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The problems caused by the Ministry of Education's Novopay payroll system are mounting, with reports that school staff have been receiving huge holiday pay packets they aren't entitled to.
Today is the final payday before Christmas, and staff at some schools received up to 100 times more holiday pay than they should have, 3 News reported.
Tauranga's Oropi School principal Andrew King said some of those receiving thousands of dollars didn't even work at the school anymore.
In one case a payment was for $530, another was for $2800 and a third was for $8600 - a total of $12,000 from the school's now-empty coffers
"The $8000 payment is a support staff member who was employed for three hours in term one, and the other support staff member has done seven hours all year," Mr King said.
3 News further reported that there had been tens of thousands of dollars in overpayments at Waikanae Primary on the Kapiti Coast and at Wellington's Rongotai College.
"Maybe the minister [Hekia Parata] needs to take a harsh look at herself while she's on her six weeks holiday that we won't be having because we're having to sort out the Novopay bungle," said Rongotai College principal Kevin Carter.
Schools have been left reeling at the beginning of their holidays after a last-minute scramble to try to stop incorrect payments from leaving school bank accounts.
Staff reportedly faced waits of more than 30 minutes when they tried to get through to the Ministry of Education's helpdesk.
Ilminister Intermediate School principal Peter Ferris tried to sort out $10,000 that had been wrongly allocated to be paid to former staff. He was unable to, and payments of $5800 went to one staff member who hadn't worked at the school for six months, and another $3600 went to a former part-time cleaner.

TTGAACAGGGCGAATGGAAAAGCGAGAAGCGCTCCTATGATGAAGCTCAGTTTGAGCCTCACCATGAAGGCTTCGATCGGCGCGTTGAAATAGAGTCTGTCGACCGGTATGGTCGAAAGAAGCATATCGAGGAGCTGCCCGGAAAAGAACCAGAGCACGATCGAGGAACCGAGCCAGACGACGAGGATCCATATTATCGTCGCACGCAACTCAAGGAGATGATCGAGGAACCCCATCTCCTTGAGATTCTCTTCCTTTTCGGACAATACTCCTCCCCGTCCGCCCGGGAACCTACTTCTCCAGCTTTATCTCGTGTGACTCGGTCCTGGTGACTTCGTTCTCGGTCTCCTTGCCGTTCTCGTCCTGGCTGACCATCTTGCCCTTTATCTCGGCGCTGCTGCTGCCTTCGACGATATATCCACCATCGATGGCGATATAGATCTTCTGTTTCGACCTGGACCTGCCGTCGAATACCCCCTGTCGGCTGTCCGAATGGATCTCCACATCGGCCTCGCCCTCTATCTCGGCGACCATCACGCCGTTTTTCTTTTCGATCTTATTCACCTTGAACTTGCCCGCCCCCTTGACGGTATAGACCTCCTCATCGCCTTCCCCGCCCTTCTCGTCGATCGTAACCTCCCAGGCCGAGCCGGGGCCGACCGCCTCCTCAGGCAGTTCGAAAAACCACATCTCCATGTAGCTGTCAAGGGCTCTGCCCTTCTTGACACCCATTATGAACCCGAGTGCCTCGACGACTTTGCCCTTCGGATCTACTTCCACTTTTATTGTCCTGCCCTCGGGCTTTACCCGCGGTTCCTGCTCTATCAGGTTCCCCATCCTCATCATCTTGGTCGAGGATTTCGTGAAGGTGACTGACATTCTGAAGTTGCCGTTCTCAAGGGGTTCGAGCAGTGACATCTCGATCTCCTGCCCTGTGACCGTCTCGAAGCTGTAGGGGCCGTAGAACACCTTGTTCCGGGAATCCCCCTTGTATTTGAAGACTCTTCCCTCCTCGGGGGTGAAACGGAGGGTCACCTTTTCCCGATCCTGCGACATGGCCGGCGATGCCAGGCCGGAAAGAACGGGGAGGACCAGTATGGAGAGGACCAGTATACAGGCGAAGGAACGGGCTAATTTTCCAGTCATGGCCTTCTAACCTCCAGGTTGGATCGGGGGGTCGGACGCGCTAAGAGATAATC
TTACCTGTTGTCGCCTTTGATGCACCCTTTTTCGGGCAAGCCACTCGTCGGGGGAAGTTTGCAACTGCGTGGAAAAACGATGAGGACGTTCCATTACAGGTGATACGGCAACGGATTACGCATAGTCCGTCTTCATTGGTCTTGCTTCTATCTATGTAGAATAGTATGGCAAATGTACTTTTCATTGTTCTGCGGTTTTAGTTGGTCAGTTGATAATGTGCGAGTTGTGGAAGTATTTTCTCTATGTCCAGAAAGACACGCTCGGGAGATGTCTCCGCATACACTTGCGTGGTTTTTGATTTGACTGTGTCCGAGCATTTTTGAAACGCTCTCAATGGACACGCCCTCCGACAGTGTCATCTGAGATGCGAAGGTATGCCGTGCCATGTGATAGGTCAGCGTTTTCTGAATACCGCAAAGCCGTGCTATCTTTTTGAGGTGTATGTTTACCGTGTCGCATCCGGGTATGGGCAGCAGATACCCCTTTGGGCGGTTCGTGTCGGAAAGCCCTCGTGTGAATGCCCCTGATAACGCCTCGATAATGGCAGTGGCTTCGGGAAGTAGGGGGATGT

He tried to contact the ministry's helpline on Thursday but the payment still went through.
The head of the company behind the system apologised to school staff left unpaid before Christmas but says he's "bamboozled" anyone would be in that position.
Chief executive of Australian company Talent2 John Rawlinson said there was no reason for staff to go unpaid because they could get cash advances from their schools, who would be reimbursed.
"Either staff don't know about the process, the school doesn't follow the process or they just don't want to get paid."
Mr Rawlinson said there was a helpline and it would be staffed during the holidays to deal with problematic pay.
He echoed the comments made by former Secretary for Education Lesley Longstone, saying that if he could implement Novopay differently he would - but he wouldn't think twice about accepting the contract.
"We're really sorry that it hasn't gone better. It's been new and there have been some errors, and there have been parts of the process that haven't worked as well as they should have and for that we apologise."
The ministry's chief information officer Leanne Gibson said 300 school staff had not received their holiday pay, but 73,000 school staff received their final pay for the year.
Thousands of staff have been incorrectly paid since the $30 million Novopay system for 92,000 school staff was introduced in August.